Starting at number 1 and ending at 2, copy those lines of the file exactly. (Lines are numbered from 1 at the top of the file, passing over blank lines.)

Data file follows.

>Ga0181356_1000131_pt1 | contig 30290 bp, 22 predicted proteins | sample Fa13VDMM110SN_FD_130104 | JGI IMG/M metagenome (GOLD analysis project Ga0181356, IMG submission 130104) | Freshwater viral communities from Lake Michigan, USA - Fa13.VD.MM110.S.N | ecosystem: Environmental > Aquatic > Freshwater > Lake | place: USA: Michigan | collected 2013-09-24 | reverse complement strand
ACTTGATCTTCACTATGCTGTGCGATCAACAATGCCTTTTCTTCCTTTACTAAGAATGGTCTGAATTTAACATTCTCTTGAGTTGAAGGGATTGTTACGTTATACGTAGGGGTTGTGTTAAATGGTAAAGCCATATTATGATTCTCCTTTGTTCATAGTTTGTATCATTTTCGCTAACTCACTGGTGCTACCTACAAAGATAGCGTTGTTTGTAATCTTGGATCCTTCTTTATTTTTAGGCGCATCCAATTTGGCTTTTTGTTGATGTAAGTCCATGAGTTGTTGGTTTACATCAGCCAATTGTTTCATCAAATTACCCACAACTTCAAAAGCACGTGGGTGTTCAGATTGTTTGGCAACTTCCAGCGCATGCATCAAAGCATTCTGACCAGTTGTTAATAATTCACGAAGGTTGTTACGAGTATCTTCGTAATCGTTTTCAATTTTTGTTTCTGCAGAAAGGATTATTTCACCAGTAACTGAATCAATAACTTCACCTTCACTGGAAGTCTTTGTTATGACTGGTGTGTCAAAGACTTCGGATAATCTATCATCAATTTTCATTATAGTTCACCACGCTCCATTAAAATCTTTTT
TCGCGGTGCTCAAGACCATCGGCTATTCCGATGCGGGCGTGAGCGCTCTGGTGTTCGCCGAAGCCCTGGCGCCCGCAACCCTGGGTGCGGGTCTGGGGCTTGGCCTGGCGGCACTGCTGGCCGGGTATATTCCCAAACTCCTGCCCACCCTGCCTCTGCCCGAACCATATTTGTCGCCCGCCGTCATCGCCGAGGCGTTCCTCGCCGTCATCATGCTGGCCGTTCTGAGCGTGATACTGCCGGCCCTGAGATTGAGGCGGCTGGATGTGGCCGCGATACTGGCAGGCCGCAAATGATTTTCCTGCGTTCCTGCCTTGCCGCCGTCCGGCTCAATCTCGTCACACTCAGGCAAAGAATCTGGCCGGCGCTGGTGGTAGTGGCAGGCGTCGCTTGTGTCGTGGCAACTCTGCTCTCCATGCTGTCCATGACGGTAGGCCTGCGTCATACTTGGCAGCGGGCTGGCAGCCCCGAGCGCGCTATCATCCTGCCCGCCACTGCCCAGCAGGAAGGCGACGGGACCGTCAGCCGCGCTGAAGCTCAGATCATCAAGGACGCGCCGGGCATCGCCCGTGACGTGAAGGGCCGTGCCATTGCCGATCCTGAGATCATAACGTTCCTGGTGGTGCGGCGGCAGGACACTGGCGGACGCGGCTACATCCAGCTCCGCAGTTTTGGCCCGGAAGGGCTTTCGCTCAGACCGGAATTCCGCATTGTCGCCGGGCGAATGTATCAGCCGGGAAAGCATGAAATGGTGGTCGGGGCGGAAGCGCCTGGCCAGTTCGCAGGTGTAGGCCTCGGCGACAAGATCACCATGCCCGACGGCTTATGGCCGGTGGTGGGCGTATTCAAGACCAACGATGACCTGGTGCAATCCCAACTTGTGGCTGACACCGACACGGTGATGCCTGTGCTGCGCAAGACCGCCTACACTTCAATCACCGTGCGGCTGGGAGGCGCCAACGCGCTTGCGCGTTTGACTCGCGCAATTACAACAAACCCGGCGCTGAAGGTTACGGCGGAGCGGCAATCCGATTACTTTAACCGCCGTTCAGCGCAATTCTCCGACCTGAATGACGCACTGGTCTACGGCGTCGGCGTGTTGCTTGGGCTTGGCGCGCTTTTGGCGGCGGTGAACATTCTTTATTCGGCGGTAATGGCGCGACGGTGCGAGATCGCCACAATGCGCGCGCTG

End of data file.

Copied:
>Ga0181356_1000131_pt1 | contig 30290 bp, 22 predicted proteins | sample Fa13VDMM110SN_FD_130104 | JGI IMG/M metagenome (GOLD analysis project Ga0181356, IMG submission 130104) | Freshwater viral communities from Lake Michigan, USA - Fa13.VD.MM110.S.N | ecosystem: Environmental > Aquatic > Freshwater > Lake | place: USA: Michigan | collected 2013-09-24 | reverse complement strand
ACTTGATCTTCACTATGCTGTGCGATCAACAATGCCTTTTCTTCCTTTACTAAGAATGGTCTGAATTTAACATTCTCTTGAGTTGAAGGGATTGTTACGTTATACGTAGGGGTTGTGTTAAATGGTAAAGCCATATTATGATTCTCCTTTGTTCATAGTTTGTATCATTTTCGCTAACTCACTGGTGCTACCTACAAAGATAGCGTTGTTTGTAATCTTGGATCCTTCTTTATTTTTAGGCGCATCCAATTTGGCTTTTTGTTGATGTAAGTCCATGAGTTGTTGGTTTACATCAGCCAATTGTTTCATCAAATTACCCACAACTTCAAAAGCACGTGGGTGTTCAGATTGTTTGGCAACTTCCAGCGCATGCATCAAAGCATTCTGACCAGTTGTTAATAATTCACGAAGGTTGTTACGAGTATCTTCGTAATCGTTTTCAATTTTTGTTTCTGCAGAAAGGATTATTTCACCAGTAACTGAATCAATAACTTCACCTTCACTGGAAGTCTTTGTTATGACTGGTGTGTCAAAGACTTCGGATAATCTATCATCAATTTTCATTATAGTTCACCACGCTCCATTAAAATCTTTTT